Non-disparagement pact: Transparency, corporate governance norms may be hit

The practice of companies entering into non-disparagement pacts with departing board members is raising questions related to transparency and breach of corporate governance norms for corporate India.

Non-disparagement pacts are not inherently illegal and mostly visible in severance agreements and commercial contracts that involve senior executives, say HR experts. But presence of these provisions display a rising trust deficit between companies and departing directors, say proxy advisory firms.

IT bellwether Infosys Ltd disclosed in its 2018 Annual Report that it had entered into non-disparagement pacts with three former board members, including former chief executive Vishal Sikka, as part of their exit agreements.

However, proxy advisory firms and legal experts are divided over the impact of non-disparagement agreements on transparency and corporate governance norms. “A pact of this nature is not in the broader interest of transparency, especially for Infosys,” says Hetal Dalal, chief operating officer, Institutional Investor Advisory Services. According to J N Gupta, managing director, Stakeholders Empowerment Services, another proxy advisory firm, such pacts are not good from a governance perspective. “There is an in-built feeling that something is wrong. The director entering into such a pact is unlikely to be a whistleblower, unless forced by law,” he says.

However, Shriram Subramanian, managing director, InGovern, does not feel that such pacts run afoul of corporate governance practices. “A non-disparagement clause restricts individuals from taking any action that negatively impacts an organisation, its reputation, products, services, management or employees,” says Subramanian. A non-disparagement clause does not prevent an ex-director from discussing issues with regulators if there is any regulatory investigation, he adds.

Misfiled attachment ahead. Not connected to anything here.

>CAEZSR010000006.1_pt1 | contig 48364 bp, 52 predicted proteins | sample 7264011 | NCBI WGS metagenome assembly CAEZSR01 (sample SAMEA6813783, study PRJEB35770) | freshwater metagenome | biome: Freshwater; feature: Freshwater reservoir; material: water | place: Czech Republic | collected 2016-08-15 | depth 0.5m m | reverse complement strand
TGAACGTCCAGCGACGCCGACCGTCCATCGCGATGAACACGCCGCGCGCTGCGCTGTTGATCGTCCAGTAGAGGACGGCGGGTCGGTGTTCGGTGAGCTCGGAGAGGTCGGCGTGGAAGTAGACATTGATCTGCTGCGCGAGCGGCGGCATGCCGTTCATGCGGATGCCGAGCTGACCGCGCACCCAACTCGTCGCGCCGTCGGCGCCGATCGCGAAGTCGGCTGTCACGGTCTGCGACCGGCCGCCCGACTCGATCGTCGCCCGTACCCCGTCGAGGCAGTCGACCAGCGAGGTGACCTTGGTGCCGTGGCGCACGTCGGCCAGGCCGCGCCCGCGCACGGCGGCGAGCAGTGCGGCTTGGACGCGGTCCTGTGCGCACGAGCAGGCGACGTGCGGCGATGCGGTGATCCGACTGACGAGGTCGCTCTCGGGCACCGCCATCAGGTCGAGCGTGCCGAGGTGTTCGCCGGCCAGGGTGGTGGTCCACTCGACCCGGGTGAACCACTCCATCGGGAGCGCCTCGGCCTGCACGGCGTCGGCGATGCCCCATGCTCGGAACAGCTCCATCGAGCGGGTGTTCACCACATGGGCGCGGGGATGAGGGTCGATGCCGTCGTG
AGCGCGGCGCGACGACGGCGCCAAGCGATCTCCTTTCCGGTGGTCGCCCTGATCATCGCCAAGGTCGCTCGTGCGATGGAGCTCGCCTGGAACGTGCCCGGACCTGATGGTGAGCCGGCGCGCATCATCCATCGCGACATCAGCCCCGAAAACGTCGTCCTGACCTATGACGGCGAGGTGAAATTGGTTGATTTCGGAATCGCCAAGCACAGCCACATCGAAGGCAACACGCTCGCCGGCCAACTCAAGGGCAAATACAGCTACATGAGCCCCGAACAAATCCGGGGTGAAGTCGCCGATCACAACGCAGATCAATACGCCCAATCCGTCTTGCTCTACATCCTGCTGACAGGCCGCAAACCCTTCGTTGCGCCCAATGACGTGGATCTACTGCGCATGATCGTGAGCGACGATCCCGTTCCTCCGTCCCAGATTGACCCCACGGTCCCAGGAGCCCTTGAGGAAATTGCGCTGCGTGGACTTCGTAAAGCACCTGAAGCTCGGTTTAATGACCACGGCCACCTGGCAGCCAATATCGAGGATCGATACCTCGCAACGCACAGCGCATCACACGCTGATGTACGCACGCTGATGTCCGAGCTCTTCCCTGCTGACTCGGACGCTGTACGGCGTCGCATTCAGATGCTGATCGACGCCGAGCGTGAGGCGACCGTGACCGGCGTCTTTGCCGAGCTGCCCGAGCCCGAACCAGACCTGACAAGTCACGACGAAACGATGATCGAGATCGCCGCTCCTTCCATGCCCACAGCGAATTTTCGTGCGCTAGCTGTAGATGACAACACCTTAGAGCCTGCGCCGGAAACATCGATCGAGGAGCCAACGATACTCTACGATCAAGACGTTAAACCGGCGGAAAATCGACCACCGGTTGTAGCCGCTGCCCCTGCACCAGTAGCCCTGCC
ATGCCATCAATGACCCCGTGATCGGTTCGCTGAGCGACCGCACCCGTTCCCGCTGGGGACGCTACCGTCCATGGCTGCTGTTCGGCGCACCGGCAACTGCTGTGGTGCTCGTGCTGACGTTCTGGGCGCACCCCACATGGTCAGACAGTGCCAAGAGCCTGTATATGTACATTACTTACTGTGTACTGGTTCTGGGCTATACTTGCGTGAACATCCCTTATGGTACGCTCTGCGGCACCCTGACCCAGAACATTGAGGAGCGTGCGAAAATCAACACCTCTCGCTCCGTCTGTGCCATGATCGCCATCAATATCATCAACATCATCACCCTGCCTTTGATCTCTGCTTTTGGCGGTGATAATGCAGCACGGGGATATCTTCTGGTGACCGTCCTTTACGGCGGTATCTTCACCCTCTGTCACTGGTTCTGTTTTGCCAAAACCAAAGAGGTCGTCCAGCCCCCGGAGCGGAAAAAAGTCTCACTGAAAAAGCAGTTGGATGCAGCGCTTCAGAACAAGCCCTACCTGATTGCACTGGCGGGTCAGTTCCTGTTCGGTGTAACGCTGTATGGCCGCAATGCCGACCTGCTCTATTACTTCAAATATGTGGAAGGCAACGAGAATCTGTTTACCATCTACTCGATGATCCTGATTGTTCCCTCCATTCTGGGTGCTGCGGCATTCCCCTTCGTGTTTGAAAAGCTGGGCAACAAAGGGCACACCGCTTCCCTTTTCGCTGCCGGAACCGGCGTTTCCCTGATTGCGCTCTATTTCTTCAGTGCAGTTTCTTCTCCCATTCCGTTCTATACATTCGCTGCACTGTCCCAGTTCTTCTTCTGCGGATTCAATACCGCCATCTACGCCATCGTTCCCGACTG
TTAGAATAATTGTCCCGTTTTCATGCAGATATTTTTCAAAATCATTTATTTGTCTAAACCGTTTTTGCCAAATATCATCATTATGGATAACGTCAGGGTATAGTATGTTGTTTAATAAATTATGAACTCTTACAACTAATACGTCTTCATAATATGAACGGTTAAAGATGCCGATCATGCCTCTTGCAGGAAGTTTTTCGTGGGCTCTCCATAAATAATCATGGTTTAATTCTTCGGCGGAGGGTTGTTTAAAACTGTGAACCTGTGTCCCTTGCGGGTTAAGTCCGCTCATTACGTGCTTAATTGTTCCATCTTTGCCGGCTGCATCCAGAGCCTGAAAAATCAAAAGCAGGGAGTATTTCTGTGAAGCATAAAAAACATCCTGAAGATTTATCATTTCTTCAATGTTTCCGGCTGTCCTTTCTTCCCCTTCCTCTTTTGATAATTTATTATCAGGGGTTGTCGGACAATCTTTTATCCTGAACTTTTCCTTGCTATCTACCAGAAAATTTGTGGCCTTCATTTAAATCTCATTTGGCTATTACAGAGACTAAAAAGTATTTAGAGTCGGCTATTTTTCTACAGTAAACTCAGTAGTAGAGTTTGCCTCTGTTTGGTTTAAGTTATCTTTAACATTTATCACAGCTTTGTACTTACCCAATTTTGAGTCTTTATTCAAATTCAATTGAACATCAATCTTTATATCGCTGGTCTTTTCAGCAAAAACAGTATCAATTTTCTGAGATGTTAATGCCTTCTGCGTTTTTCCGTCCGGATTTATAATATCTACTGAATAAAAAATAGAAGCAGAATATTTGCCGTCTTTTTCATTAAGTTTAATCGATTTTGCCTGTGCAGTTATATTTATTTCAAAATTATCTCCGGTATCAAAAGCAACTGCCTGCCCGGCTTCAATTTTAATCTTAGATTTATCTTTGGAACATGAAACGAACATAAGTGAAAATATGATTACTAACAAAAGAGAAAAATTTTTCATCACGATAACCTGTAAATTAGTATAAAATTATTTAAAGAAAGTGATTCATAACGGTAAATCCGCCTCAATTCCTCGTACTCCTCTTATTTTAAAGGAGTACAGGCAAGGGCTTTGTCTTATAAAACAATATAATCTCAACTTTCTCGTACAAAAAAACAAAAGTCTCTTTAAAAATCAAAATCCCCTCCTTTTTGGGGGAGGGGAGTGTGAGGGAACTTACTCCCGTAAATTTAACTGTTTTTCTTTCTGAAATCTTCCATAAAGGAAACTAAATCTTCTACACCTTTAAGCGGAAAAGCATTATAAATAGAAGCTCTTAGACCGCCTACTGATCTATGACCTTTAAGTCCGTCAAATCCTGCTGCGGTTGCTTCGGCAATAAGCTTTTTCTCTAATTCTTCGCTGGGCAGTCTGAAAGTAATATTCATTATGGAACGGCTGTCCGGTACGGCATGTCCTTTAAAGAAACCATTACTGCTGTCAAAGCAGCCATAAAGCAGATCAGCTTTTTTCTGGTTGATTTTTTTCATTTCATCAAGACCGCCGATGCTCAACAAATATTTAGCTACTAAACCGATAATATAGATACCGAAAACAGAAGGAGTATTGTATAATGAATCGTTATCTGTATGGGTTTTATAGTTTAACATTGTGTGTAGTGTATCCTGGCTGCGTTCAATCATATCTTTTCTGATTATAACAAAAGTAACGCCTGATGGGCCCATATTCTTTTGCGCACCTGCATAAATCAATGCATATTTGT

Legal experts point out that that the idea behind the clause is to protect both the company and the director from reputational risk. “This provision is yet to be tested by the courts for whether it is against public policy,” says Kalpana Unadkat, partner at law firm Khaitan & Co.

Some legal experts feel that non-disparagement contracts may not be enforceable vis-à-vis corporate governance principles. This is more so where there are restrictive clauses that prevent an employee from disclosing malpractices, true information or even information that is for public good. “A clause that is so restrictive will be against corporate governance principles and cannot be upheld, either under civil or criminal law,” says Rajesh Begur, managing partner, ARA Law.

An ex-director could still choose to be a whistleblower for actions or non-compliance during his or her tenure as a director. “However, safeguard mechanism provided to whistle blowers under the Companies Act, 2013 may not be available to an ex-director,” points out Unadkat.

Begur say an ex-director who wishes to become a whistleblower may do so under the vigil mechanism policy of the Securities and Exchange Board of India (Sebi) under the Listing Obligations and Disclosure Requirements. “The company is obligated to protect such a person against victimisation,” he adds. However, legal experts agree that in India the whistleblower mechanism is not as well developed or tested as that in developed jurisdictions.

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